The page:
I nicknamed Lord de Rosso “Lord Exposition” but he became one of my favourite characters at the same time, so even when it’s doing something wrong, Bravely Default is doing something right. Weird. But this is such interesting world-building, please make it more than just additional reading!

Regarding the twists:

1. Ringabel is Alternis. It’s funny that the game pushed you in the right, yet wrong direction when Ringabel leaves for a bit and misses Alternis’ appearance, or when a cut scene shows Alternis getting injured, and Ringabel – coincidently hurting in the same place the next tim he shows up. Stuff designed to make you think Ringabel is Alternis. But these things are total coincidences! And yet: Ringabel is Alternis, just from a parallel world.

2. Airy is evil. Alright, this I anticipated. But for all the wrong reasons. A fairy claiming to know what needs to be done to fight evil? “Haha, I don’t trust her, I bet she’s actually evil. Like in Kamikaze Kaito Jeanne!” was a joke I made right from the start of the game. So even the most subtle hints were so obvious confirmation of my “theory” that it almost confused me. I suppose that some hints – like that someone close to the heroes is going to betray them – could be seen to refer to someone else, like Ringabel, whose identity was very much a mystery. Considering that the revelation that Airy was, indeed, evil, came from Ringabel, I wonder what I’d have made of it, had not my mind been stuck on the big plot twist of a crappy Arina Tanemura manga. Who would I have trusted more, Ringabel or Airy? Man, had Ringabel turned out to be evil, I’d have been crushed. I was ready for the Airy twist.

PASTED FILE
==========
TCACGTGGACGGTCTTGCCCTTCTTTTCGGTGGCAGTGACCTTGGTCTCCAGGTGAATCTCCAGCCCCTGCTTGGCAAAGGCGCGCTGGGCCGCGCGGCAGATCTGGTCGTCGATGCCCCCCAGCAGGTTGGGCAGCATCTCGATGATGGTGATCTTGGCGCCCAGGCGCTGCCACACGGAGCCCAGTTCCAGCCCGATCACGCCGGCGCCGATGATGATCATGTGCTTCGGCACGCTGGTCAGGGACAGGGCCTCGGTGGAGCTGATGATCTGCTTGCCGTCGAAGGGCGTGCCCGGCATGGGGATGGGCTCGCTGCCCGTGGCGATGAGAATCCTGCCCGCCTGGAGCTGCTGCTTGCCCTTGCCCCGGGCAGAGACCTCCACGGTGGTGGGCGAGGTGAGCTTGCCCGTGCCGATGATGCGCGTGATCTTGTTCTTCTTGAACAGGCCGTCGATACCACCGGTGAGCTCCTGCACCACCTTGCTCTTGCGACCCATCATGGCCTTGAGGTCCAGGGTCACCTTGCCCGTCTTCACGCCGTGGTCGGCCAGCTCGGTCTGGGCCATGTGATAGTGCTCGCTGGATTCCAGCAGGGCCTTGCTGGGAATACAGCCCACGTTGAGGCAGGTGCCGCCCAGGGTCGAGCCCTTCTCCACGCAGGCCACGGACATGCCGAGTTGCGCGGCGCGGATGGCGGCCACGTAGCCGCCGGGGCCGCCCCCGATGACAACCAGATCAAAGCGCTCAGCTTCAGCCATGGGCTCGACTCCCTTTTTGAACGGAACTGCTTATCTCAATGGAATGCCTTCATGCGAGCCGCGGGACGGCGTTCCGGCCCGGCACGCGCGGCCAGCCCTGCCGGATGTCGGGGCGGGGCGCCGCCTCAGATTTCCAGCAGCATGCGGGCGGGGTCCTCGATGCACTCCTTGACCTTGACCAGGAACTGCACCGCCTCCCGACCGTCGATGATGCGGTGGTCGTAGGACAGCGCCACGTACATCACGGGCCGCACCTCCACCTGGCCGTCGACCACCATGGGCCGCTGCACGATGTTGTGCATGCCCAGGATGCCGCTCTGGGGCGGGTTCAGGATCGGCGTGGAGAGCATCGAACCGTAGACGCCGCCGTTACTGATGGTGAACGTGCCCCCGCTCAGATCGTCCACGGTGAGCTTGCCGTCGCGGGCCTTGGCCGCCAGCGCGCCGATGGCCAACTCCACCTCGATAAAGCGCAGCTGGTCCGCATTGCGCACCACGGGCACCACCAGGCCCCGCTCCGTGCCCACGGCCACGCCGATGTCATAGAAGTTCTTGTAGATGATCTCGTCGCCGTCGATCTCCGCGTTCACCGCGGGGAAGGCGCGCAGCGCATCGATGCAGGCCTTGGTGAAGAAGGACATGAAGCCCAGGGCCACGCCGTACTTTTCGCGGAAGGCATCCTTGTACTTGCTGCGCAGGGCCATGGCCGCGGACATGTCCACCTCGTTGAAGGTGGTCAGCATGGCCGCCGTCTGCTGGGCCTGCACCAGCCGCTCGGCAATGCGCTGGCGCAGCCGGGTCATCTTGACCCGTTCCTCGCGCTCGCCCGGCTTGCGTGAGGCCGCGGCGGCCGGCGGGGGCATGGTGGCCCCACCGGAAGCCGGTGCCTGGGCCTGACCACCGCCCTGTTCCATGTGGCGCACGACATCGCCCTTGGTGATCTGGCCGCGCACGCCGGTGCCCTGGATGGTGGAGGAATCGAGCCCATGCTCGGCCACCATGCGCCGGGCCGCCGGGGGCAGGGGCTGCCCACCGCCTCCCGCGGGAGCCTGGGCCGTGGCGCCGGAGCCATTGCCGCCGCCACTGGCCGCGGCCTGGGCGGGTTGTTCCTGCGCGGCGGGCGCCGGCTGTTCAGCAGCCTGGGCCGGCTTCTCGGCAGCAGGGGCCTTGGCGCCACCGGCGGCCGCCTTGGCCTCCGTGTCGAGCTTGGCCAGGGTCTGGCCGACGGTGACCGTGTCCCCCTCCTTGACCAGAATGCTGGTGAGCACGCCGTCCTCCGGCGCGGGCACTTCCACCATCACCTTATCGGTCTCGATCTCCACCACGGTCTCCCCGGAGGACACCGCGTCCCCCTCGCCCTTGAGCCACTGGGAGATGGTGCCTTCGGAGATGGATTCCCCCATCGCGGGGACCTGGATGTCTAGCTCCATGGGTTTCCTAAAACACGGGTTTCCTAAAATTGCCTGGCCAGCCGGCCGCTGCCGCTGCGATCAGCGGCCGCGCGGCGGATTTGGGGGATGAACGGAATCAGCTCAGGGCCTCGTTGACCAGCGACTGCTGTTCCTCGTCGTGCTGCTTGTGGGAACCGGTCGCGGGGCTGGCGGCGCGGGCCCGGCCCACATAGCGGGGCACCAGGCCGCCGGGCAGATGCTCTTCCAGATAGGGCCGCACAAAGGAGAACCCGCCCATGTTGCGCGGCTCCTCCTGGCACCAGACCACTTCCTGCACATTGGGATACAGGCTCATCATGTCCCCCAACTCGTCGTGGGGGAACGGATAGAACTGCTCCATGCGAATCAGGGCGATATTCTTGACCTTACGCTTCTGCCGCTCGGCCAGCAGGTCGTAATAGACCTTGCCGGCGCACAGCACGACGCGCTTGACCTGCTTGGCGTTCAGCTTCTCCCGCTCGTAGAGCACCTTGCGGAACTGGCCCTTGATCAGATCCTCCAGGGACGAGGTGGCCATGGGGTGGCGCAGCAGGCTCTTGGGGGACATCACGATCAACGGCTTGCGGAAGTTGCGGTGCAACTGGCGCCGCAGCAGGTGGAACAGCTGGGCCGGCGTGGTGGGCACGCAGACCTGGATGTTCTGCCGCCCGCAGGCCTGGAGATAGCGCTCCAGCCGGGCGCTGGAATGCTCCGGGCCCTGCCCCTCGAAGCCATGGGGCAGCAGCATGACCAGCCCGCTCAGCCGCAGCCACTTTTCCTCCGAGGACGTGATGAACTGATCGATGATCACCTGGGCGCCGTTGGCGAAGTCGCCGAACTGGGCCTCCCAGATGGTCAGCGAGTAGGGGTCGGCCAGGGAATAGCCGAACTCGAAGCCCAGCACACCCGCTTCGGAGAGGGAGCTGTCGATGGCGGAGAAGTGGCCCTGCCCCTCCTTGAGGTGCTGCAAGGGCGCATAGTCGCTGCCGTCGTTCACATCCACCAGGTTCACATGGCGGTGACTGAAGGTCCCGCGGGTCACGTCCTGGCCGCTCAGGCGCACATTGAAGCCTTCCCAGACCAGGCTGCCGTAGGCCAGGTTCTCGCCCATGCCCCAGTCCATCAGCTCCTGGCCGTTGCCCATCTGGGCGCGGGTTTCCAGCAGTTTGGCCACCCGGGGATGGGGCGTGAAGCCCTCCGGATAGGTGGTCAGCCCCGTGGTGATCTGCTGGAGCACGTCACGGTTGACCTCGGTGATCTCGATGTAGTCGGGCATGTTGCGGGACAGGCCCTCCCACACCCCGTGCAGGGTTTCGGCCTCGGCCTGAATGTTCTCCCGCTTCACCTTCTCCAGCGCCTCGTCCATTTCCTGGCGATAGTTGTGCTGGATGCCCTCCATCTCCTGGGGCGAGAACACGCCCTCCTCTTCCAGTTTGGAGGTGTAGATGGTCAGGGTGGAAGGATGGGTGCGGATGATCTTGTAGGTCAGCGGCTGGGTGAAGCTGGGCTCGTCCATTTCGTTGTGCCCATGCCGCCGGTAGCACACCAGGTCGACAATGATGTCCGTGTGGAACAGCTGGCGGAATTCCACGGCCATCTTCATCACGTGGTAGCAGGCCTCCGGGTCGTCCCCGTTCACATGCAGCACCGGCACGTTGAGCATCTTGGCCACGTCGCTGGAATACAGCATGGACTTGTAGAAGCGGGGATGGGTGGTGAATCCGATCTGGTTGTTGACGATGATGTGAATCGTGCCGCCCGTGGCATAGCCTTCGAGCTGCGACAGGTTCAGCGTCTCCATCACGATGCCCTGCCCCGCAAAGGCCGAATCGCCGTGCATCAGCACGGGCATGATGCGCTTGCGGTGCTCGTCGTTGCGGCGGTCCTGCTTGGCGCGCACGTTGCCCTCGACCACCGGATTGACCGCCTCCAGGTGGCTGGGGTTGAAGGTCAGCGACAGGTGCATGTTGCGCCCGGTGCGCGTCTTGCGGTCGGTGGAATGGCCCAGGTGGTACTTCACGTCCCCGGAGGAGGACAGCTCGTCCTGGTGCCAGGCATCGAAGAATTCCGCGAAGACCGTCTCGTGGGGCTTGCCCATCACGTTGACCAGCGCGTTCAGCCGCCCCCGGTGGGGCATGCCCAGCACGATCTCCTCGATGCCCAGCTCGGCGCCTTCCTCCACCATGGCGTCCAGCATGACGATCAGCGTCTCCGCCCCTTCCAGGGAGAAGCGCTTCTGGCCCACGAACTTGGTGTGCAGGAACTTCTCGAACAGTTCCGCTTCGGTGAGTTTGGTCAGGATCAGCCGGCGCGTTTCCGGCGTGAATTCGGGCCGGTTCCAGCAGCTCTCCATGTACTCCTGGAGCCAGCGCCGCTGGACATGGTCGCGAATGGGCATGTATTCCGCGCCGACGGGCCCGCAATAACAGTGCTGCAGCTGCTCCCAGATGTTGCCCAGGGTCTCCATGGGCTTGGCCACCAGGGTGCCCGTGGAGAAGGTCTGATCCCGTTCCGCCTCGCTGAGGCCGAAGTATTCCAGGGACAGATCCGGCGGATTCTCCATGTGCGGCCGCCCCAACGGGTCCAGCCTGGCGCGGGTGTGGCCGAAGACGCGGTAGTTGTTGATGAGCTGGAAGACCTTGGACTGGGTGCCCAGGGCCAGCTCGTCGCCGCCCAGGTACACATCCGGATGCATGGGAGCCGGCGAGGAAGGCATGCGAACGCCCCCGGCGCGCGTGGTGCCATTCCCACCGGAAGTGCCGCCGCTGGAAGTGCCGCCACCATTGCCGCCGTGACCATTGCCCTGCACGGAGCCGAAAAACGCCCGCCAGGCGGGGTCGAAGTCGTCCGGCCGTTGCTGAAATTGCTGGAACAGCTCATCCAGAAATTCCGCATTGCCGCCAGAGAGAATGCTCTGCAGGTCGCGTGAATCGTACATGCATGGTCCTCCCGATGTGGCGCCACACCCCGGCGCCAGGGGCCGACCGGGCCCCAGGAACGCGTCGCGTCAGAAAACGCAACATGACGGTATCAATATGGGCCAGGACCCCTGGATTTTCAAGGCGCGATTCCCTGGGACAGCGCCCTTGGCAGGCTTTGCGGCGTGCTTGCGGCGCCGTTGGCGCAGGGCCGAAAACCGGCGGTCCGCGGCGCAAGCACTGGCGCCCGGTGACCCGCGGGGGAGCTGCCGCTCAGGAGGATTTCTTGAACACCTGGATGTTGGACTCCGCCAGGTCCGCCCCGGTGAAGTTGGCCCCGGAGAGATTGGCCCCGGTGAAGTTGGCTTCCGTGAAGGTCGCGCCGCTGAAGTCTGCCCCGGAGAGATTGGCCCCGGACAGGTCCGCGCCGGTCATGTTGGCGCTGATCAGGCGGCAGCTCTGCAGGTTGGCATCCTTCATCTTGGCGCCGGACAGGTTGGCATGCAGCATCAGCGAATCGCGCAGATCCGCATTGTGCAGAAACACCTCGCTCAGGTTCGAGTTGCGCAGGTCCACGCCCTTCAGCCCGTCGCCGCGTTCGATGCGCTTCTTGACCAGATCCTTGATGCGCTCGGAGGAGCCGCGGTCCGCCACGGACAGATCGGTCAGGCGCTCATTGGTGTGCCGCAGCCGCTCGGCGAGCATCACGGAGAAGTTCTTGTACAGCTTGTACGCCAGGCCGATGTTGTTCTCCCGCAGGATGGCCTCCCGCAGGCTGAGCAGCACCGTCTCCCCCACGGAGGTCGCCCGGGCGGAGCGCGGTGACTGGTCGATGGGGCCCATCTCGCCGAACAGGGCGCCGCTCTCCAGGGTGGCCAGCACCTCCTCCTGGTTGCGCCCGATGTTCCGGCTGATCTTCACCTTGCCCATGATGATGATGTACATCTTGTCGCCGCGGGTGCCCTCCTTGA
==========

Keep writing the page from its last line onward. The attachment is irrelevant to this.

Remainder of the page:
Still, when I started my game again afterwards, and the subtitle suddenly changed from “WHERE THE FAIRY FLIES” to “AIRY LIES”, I got a pleasant jolt of … something. Of course! The truth had been here all along! Oh my god!

3. Tiz. Tiz …? See … That I was not ready for. There was a moment pretty early in the game when a character – I forgot who – notices something about Tiz’s aura (I think) but nothing is made of it. Until the end battle when Ouroboros straight-up says that Tiz is inhabited by a celestial being. OK, but I still was not ready for the very, very end, when Tiz says to himself that it’s time … to return something he borrowed, walks to the graveyard and … falls over with a bright light leaving his body. WHAT NO WAIT WOW NO NOOOOO?

So what was that about? What happened, how did it work, what does it really mean for the character?

What actually upsets me about this ending is that Tiz does not say good-bye and explain anything to his friends. They just find him – dead?

Considering the many open questions and how much about this world is still left unexplored, unexplored, I am actually glad that the sequel appears to be an actual sequel, rather than a stand-alone piece using similar story elements, like Final Fantasy and others.

So … Good job, Bravely Default, for making me care so damn much. But I really hope that the sequel will ditch the “I heard you like replaying, so we made you replay the game before you finish it!” angle. And integrate background info more organically into scenes and dialogue. While we’re at it, I was not too fond of these dialogue scenes in this flat side-view with the generic backdrops. Was anything really gained by them? Just use the normal sets for these scenes, and speech bubbles … These things are not a deal breaker, but it’d be nice to remove some of these flaws. And make Bravely Second the bestest game ever.